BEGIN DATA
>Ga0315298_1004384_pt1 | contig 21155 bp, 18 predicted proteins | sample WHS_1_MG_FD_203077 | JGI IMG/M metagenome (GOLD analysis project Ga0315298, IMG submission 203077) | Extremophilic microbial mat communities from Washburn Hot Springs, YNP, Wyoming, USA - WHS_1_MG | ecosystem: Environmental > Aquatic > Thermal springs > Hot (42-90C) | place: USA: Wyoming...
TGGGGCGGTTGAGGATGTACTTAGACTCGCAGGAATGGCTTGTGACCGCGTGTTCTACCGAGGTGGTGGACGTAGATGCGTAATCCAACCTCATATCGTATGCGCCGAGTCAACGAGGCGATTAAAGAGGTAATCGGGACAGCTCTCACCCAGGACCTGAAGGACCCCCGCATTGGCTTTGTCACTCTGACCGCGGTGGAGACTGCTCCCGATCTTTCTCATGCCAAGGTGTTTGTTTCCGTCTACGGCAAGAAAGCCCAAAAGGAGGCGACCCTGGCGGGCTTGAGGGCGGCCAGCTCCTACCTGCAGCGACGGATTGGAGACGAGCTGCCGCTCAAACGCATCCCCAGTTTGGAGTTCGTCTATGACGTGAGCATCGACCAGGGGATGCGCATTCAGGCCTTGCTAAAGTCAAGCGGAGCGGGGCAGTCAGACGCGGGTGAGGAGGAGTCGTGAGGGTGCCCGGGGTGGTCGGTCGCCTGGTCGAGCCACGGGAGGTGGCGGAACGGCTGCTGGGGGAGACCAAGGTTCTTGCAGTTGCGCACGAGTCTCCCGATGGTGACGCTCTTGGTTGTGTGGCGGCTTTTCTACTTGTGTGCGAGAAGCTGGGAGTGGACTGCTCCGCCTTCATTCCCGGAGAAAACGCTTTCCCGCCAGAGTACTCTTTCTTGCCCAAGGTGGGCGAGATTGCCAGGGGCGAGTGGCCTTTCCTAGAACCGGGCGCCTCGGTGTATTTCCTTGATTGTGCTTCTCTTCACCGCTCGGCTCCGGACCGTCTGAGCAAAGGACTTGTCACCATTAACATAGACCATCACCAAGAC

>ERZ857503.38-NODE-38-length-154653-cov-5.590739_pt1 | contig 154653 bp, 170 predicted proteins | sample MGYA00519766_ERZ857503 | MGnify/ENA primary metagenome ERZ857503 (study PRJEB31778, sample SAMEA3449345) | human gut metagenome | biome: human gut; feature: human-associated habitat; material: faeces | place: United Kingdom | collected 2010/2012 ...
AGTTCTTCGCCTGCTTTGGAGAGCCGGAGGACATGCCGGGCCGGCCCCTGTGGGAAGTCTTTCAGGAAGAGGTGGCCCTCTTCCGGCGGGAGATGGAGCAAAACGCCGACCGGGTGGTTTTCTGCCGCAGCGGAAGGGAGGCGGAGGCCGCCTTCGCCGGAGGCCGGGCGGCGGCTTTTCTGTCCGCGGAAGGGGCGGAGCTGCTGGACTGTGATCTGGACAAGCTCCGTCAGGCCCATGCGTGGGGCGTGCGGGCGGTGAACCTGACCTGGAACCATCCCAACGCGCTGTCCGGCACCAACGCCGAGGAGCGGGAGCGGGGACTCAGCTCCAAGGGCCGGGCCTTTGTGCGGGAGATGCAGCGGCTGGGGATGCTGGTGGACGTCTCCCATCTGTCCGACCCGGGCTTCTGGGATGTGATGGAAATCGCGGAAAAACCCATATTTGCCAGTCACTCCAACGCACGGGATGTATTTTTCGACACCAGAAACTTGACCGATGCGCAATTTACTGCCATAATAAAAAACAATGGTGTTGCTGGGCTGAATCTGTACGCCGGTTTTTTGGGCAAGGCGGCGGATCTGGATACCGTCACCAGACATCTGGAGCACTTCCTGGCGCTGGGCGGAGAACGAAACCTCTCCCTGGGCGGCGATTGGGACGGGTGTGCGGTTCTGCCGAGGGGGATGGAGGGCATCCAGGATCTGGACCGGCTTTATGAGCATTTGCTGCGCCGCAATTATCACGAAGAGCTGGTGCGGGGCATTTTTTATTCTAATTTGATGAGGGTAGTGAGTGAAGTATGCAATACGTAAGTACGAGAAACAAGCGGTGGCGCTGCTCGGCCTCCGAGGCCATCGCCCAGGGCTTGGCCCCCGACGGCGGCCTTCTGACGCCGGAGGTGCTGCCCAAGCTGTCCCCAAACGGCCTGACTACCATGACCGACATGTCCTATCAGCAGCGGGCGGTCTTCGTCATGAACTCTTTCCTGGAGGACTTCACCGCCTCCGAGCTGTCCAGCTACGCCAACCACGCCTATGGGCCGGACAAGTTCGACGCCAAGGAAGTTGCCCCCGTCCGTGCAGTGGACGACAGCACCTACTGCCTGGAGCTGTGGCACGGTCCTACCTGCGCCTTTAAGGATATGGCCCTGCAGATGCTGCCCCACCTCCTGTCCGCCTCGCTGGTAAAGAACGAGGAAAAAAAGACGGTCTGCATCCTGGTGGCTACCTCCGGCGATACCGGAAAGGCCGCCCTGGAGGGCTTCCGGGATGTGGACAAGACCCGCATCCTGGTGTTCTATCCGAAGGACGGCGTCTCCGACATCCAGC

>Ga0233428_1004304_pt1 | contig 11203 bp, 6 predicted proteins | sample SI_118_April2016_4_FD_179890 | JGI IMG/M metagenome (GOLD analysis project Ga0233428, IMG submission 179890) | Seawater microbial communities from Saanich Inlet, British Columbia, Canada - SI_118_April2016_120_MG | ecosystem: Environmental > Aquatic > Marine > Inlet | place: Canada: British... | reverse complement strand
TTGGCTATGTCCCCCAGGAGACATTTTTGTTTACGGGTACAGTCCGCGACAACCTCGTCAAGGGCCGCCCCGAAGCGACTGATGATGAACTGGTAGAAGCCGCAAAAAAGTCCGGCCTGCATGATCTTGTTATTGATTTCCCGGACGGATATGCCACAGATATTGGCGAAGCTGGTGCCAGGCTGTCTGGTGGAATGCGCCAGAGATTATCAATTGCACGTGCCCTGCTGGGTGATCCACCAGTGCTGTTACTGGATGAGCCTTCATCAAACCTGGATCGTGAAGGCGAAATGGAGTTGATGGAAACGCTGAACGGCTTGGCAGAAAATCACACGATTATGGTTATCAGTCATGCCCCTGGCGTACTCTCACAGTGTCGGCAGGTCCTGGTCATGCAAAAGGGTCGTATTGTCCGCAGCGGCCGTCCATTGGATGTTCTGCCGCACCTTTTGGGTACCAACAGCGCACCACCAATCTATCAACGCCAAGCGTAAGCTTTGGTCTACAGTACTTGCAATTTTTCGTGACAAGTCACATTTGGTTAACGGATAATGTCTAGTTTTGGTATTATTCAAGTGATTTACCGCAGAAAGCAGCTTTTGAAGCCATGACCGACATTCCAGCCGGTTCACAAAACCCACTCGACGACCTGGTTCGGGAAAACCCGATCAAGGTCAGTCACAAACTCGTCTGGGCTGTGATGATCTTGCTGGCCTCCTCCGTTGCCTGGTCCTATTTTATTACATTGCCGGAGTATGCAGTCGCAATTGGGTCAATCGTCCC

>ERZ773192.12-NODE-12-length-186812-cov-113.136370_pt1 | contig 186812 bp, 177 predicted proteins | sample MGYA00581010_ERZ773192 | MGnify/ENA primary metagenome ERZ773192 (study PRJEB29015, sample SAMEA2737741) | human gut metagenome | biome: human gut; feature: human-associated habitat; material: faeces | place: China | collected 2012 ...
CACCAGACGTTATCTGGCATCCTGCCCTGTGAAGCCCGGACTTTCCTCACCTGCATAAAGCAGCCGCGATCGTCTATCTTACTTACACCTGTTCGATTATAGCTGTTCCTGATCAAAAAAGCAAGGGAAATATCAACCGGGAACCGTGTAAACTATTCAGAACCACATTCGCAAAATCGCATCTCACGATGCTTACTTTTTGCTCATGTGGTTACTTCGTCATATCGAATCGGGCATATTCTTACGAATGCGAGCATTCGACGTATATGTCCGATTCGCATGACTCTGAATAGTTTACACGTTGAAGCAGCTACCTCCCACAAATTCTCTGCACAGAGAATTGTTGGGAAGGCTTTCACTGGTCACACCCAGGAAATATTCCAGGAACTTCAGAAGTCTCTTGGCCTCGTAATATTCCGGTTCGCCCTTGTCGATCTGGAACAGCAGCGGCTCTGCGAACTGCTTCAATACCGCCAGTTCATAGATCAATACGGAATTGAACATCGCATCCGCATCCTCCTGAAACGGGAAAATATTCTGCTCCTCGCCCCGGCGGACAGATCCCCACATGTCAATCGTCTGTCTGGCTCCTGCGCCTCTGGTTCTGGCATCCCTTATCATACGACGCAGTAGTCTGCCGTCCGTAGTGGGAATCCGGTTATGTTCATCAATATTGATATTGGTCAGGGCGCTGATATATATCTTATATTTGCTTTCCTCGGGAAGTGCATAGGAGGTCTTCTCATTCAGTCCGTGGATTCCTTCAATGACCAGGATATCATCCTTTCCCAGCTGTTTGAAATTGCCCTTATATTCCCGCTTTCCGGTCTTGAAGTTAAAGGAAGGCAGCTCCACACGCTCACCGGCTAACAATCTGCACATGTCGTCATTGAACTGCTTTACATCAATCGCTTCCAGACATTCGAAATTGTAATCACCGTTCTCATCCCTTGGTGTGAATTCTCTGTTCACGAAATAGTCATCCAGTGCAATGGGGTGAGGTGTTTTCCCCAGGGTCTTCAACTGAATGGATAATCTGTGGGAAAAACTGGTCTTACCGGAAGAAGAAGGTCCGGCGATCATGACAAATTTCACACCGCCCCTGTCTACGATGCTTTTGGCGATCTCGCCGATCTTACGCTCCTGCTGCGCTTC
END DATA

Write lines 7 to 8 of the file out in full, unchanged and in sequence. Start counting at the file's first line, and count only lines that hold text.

>ERZ773192.12-NODE-12-length-186812-cov-113.136370_pt1 | contig 186812 bp, 177 predicted proteins | sample MGYA00581010_ERZ773192 | MGnify/ENA primary metagenome ERZ773192 (study PRJEB29015, sample SAMEA2737741) | human gut metagenome | biome: human gut; feature: human-associated habitat; material: faeces | place: China | collected 2012 ...
CACCAGACGTTATCTGGCATCCTGCCCTGTGAAGCCCGGACTTTCCTCACCTGCATAAAGCAGCCGCGATCGTCTATCTTACTTACACCTGTTCGATTATAGCTGTTCCTGATCAAAAAAGCAAGGGAAATATCAACCGGGAACCGTGTAAACTATTCAGAACCACATTCGCAAAATCGCATCTCACGATGCTTACTTTTTGCTCATGTGGTTACTTCGTCATATCGAATCGGGCATATTCTTACGAATGCGAGCATTCGACGTATATGTCCGATTCGCATGACTCTGAATAGTTTACACGTTGAAGCAGCTACCTCCCACAAATTCTCTGCACAGAGAATTGTTGGGAAGGCTTTCACTGGTCACACCCAGGAAATATTCCAGGAACTTCAGAAGTCTCTTGGCCTCGTAATATTCCGGTTCGCCCTTGTCGATCTGGAACAGCAGCGGCTCTGCGAACTGCTTCAATACCGCCAGTTCATAGATCAATACGGAATTGAACATCGCATCCGCATCCTCCTGAAACGGGAAAATATTCTGCTCCTCGCCCCGGCGGACAGATCCCCACATGTCAATCGTCTGTCTGGCTCCTGCGCCTCTGGTTCTGGCATCCCTTATCATACGACGCAGTAGTCTGCCGTCCGTAGTGGGAATCCGGTTATGTTCATCAATATTGATATTGGTCAGGGCGCTGATATATATCTTATATTTGCTTTCCTCGGGAAGTGCATAGGAGGTCTTCTCATTCAGTCCGTGGATTCCTTCAATGACCAGGATATCATCCTTTCCCAGCTGTTTGAAATTGCCCTTATATTCCCGCTTTCCGGTCTTGAAGTTAAAGGAAGGCAGCTCCACACGCTCACCGGCTAACAATCTGCACATGTCGTCATTGAACTGCTTTACATCAATCGCTTCCAGACATTCGAAATTGTAATCACCGTTCTCATCCCTTGGTGTGAATTCTCTGTTCACGAAATAGTCATCCAGTGCAATGGGGTGAGGTGTTTTCCCCAGGGTCTTCAACTGAATGGATAATCTGTGGGAAAAACTGGTCTTACCGGAAGAAGAAGGTCCGGCGATCATGACAAATTTCACACCGCCCCTGTCTACGATGCTTTTGGCGATCTCGCCGATCTTACGCTCCTGCTGCGCTTC